They may not have seemed the most likely sports fans, but a group of Baltimore nuns found themselves in the money recently as they sold a rare copy of the world's most valuable baseball card for $262,900 at Heritage's Signature® Sports Auction.
The Honus Wagner T206 card, one of only 60 known to exist, was left to the School Sisters of Notre Dame convent by the brother of one of its nuns earlier this year. A mint condition copy of this 'holy grail' of baseball cards sold in 2007 for a World Record $2.8m, and although the nuns' card was slightly tattered and creased it still broke its estimated price by some margin.
The nuns sold the card in order to fund various Christian charity projects, and so touched were the auctioneers Heritage by their story that they agreed to donate their 15% seller's commission to the good cause.
Heritage could afford to be generous, as the sale was full of superb pieces. Amongst the other stand-out items were two pieces with real historical significance, and as we predicted last month they were the stars of the sale.
Top of the list was the home jersey worn by Hall of Fame first baseman Lou Gehrig during his first MVP season for the New York Yankees. It sold for a staggering $717,000 and became the most expensive Yankees shirt of all time, breaking the record of $657,250 previously held by Babe Ruth's 1933 jersey.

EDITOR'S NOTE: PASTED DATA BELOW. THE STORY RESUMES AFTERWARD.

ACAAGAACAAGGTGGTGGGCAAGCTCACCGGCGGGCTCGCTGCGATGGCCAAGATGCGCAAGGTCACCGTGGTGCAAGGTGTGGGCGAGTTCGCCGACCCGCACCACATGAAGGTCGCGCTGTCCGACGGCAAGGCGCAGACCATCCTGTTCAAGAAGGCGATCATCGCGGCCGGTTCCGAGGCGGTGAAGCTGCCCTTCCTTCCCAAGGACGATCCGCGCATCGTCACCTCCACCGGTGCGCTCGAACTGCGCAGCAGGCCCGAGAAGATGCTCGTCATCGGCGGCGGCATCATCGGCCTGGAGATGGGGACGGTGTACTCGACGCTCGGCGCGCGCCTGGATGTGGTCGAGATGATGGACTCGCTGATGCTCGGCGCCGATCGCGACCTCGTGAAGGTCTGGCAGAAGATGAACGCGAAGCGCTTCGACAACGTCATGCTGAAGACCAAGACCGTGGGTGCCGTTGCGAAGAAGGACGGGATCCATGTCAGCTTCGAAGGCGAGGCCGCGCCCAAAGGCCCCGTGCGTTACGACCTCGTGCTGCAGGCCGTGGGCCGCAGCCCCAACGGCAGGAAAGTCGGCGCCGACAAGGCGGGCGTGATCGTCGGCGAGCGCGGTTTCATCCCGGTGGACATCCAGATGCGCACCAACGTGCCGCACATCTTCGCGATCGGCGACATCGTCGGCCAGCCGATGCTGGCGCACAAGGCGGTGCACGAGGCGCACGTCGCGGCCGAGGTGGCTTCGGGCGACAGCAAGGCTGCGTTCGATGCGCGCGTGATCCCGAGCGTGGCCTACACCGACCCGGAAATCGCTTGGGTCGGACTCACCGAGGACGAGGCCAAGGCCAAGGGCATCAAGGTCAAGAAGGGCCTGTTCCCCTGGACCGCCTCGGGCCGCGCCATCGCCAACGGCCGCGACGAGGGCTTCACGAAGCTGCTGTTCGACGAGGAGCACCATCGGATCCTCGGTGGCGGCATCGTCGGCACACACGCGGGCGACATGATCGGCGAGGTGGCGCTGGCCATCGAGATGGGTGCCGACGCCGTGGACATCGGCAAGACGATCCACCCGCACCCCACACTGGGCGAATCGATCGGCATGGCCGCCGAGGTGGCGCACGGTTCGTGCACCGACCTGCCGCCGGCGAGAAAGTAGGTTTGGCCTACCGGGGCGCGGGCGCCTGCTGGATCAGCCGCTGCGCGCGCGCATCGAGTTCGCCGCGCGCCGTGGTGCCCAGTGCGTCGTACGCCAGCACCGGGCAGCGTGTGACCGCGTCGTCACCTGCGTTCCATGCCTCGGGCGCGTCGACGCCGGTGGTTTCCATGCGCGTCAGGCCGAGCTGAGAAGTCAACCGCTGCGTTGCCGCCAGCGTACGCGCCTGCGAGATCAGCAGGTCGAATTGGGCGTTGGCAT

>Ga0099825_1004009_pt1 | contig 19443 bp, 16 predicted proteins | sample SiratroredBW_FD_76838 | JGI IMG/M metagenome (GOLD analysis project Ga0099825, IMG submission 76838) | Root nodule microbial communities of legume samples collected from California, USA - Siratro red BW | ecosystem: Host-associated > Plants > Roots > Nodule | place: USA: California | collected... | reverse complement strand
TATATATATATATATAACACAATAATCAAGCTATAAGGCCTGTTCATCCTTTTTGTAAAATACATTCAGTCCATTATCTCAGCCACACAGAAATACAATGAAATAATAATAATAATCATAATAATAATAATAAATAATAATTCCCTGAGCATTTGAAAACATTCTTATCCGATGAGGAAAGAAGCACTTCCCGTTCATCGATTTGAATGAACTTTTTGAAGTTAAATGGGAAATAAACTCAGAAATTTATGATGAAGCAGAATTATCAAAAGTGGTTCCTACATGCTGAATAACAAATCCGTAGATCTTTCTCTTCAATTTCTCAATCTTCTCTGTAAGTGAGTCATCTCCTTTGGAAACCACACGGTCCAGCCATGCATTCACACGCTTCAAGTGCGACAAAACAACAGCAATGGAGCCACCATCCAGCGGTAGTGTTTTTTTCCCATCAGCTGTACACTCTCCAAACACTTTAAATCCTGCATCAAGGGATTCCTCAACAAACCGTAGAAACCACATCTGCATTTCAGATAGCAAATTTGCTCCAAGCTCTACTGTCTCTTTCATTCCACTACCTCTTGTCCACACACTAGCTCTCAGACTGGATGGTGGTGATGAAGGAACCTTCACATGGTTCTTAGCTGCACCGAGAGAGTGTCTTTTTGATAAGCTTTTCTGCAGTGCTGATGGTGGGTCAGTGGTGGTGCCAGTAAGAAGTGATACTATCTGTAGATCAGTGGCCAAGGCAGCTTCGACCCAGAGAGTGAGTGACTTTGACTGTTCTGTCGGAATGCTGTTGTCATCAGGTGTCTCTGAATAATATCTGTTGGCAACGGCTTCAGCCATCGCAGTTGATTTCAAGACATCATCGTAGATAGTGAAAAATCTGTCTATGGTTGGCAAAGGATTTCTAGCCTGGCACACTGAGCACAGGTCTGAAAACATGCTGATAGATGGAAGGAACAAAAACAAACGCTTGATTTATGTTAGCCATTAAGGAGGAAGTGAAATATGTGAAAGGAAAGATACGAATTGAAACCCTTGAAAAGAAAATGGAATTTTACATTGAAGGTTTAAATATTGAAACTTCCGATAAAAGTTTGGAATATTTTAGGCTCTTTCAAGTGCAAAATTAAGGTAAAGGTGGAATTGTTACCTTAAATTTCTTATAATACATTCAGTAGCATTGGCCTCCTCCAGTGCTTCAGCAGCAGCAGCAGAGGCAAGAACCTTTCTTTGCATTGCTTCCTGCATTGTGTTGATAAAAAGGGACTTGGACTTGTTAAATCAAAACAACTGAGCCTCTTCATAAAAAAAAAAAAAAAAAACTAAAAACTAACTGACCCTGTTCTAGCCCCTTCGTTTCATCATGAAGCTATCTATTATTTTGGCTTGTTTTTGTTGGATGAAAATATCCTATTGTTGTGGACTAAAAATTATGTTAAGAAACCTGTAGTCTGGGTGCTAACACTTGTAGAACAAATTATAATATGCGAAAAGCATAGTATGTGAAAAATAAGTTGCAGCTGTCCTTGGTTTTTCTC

The market for baseball collectibles has broken record after record in recent years, and on this evidence it shows no sign of slowing down.
Lou Gehrig's jersey and the 'Miracle On Ice' gold medal stole
the show at the Heritage auction
The other main item of interest was the first gold medal from the 1980 Miracle On Ice victory of the US Olympic hockey team ever to surface at public auction.
Chosen by the International Ice Hockey federation as the greatest story of the century, it saw an American team of amateur and college players defeat the Russian World Champions on their way to picking up the gold. The story has entered American sports folklore and the legendary status of the team was reflected in the $310,700 paid for the medal, more than tripling its estimate.
The record-breaking auction, held in Dallas, brought in a final sale total of $5.2m, with a large number of lots going way above their pre-sale estimates.
These figures prove that, despite the current economic climate, collectors are more than willing to invest serious money in the sports collectibles market and show no sign of stopping. After all, who knows where Honus Wagner will turn up next...
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